This wasn’t Smollett’s first instance of lying to law enforcement. In 2007, he was pulled over for drunk driving and told the police that he was his brother. Smollett was charged with false impersonation, driving under the influence, and driving without a valid license. He was sentenced to two years probation and a mandatory alcohol education program.

The powdery substance in the above mentioned letter turned out to be crushed Ibuprofen, an over-the-counter pain reliever. But police still don’t know if it was Smollett or the Osundairo brothers who sent the letter. Not that it matters because it was Smollet’s idea regardless.

Chicago police also revealed that on January 25, Smollett had texted the Osundairo brothers, “Might need your help on the low.” That day, Smollett discussed his first master plan utilizing gasoline and a rope, giving the brothers a one-hundred-dollar bill to purchase the tools for the “attack.” The Osundairo brothers were caught on video tape purchasing said tools for the attack.

The plan changed to bleach instead of gasoline and went on as planned. Smollett became a star for being a victim of a hate crime, and any critics of his story, such as Joe Budden or Ben Shapiro, were called out as victim-haters. The common conception being we should never question alleged victims. Instead of skepticism, they are to treated as heroes simply for the act of reporting their alleged victimhood.

The Osundairo brother’s claim, “We are not racist. We are not homophobic, and we are not anti-Trump. We were born and raised in Chicago and are American citizens.” The brothers also stated that they didn’t know how Smollett received any wounds since they “didn’t hit” with intent to harm. Reportedly, Smollett’s facial wounds were all self-inflicted.

Many of those following the Smollett story have been under the impression that Smollett stupidly paid the brothers by check for the attack; however, the $3,500 check was actually a personal training fee.

On February 20, a felony disorderly conduct charge was issued against Smollet for falsifying a police report, which carries a possible three-year prison sentence. The following morning, he turned himself in, later posting $100,000 bail.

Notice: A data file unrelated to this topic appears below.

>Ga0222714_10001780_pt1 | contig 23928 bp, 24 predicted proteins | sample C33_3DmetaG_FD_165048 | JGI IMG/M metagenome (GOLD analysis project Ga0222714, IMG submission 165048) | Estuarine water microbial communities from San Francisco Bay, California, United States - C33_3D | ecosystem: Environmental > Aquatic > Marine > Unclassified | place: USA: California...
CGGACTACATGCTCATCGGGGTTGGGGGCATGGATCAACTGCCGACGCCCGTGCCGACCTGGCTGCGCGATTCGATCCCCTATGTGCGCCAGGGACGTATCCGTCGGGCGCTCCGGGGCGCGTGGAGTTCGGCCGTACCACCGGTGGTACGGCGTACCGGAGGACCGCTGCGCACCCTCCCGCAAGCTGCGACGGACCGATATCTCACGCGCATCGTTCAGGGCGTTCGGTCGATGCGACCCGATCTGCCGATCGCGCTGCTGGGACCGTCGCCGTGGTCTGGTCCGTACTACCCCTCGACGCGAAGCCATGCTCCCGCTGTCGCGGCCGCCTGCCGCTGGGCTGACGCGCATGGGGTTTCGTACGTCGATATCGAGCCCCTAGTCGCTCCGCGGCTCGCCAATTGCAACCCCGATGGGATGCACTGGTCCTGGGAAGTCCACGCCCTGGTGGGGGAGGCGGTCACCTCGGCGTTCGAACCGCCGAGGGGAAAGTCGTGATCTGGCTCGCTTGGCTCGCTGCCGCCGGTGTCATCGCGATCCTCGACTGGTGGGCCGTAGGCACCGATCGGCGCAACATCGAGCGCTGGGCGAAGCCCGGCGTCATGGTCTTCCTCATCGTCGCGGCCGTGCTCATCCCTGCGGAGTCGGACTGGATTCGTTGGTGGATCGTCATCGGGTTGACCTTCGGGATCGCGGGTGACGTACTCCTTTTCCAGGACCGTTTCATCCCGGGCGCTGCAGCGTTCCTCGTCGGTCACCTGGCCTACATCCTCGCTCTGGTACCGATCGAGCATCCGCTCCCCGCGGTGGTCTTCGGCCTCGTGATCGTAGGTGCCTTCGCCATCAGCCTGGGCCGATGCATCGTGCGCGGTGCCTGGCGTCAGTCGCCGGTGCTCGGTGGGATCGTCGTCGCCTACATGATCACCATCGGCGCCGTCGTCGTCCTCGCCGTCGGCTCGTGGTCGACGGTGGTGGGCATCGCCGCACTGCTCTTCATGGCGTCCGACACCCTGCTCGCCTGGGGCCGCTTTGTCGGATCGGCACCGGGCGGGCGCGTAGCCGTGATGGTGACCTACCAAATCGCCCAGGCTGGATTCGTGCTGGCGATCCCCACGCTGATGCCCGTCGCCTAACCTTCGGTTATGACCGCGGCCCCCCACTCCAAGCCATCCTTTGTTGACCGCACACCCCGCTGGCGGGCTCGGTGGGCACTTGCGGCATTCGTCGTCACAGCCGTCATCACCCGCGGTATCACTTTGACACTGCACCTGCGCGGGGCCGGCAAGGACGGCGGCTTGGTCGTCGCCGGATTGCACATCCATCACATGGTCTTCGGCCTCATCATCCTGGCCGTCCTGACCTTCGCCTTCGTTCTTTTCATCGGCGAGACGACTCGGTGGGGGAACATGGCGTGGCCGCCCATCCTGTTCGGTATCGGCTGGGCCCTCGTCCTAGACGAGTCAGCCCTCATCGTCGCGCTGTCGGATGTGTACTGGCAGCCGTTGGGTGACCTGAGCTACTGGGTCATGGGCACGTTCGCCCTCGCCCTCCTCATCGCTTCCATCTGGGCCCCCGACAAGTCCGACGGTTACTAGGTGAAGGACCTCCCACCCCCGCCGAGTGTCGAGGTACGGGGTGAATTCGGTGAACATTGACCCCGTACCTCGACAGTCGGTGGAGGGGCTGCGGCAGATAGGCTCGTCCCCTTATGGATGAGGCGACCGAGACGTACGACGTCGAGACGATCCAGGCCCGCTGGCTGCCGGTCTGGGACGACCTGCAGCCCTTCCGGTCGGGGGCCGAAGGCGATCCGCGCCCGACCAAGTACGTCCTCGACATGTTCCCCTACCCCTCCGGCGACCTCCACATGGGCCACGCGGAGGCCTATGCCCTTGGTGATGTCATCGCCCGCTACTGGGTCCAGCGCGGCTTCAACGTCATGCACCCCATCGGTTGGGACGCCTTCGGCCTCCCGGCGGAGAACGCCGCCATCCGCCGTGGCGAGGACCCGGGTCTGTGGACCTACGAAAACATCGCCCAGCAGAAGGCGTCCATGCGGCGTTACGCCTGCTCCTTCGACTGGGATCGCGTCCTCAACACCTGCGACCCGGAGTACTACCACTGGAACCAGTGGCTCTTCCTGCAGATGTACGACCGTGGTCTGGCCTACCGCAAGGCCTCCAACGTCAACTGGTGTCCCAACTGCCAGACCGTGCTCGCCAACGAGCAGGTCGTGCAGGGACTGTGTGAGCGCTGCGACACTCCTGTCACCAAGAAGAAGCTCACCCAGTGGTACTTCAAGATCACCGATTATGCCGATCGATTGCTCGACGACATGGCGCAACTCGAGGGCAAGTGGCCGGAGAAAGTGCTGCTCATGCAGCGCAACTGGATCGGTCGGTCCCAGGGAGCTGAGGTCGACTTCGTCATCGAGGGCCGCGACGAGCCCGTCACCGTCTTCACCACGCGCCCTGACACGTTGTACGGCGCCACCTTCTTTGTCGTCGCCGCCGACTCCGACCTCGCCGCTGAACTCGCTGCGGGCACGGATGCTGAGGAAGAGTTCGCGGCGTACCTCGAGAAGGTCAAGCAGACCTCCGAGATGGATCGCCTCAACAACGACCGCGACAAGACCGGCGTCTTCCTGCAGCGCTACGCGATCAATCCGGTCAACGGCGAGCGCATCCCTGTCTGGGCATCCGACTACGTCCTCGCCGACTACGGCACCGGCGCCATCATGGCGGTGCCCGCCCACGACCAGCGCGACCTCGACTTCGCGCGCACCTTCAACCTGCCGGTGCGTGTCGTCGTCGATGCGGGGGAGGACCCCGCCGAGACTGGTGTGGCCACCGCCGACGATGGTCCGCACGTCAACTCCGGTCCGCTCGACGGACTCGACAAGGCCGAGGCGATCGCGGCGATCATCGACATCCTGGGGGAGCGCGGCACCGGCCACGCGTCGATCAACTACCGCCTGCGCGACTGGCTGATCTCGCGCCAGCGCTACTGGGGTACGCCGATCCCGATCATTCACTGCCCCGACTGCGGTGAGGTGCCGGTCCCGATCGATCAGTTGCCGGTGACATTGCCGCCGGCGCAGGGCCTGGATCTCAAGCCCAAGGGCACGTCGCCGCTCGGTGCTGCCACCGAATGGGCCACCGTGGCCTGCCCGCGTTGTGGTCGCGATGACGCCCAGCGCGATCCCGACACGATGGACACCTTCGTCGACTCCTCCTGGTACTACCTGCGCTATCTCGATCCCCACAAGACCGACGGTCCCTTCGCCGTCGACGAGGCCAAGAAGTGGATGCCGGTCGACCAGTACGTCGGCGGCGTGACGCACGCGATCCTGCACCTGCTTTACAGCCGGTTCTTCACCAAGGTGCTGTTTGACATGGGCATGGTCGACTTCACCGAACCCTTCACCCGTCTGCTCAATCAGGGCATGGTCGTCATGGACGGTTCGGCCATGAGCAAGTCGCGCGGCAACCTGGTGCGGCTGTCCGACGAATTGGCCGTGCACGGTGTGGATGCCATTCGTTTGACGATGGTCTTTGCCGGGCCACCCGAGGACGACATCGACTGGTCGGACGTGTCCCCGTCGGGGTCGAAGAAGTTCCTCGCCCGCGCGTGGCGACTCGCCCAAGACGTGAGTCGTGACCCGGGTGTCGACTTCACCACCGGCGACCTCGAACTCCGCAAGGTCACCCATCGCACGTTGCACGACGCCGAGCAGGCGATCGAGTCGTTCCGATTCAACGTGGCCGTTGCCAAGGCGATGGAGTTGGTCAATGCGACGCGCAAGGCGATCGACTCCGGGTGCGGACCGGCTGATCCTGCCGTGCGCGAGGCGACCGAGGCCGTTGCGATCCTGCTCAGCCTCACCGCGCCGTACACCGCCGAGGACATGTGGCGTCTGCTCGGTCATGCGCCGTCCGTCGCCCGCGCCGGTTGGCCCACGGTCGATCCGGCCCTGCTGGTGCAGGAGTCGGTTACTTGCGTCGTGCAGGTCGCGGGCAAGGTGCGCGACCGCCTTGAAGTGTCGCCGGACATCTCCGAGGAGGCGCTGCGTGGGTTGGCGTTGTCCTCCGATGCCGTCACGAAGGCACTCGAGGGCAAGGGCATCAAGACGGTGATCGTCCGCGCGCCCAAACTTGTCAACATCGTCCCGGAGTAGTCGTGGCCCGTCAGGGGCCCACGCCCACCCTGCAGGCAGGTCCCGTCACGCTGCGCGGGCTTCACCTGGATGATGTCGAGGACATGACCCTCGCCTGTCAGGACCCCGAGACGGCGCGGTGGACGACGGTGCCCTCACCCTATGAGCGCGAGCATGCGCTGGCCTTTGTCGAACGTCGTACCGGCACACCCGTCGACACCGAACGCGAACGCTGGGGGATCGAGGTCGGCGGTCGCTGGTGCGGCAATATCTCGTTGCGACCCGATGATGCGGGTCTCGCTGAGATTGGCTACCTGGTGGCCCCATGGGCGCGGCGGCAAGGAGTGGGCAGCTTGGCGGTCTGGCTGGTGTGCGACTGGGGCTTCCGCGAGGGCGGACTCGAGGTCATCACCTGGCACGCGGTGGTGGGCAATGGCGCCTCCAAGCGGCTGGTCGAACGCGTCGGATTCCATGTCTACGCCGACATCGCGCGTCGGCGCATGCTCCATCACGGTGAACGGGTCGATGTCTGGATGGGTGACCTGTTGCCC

Smollett was released from police custody without his passport, sparking debate over what punishment fits his crime or if he even deserves any punishment at all.

Chicago Police Department Superintendent Eddie Johnson blasted Smollett for his hoax, stating, “This is shameful because it painted this city that we all love and work hard in, in a negative connotation. To insinuate and stage a hate crime of that nature when he knew that as a celebrity he’d get a lot of attention [is] despicable. It makes you wonder what’s going through someone’s mind.”

And therein lies the question. Why? Smollett has indicated that financial gain was the driving motivator. Perhaps, he felt that the fame he gained through his victimhood would bring him a bigger payday from Fox.

If that is the case, then Smollett’s plan has backfired in a major way as he has been fired from the Empire cast and will be hard pressed to find any further employment in the entertainment field. He is also being severely criticized by the same people who came to his defense when he first reported the fictional attack. Those people fear that true victims of hate crimes will now be less likely to be believed when reporting the crimes.

What started out as a ploy for fame and financial gain has virtually ended Smollett’s career, begging the question, “Jussie, was the extra 15 minutes of fame you were seeking worth what you have now lost?”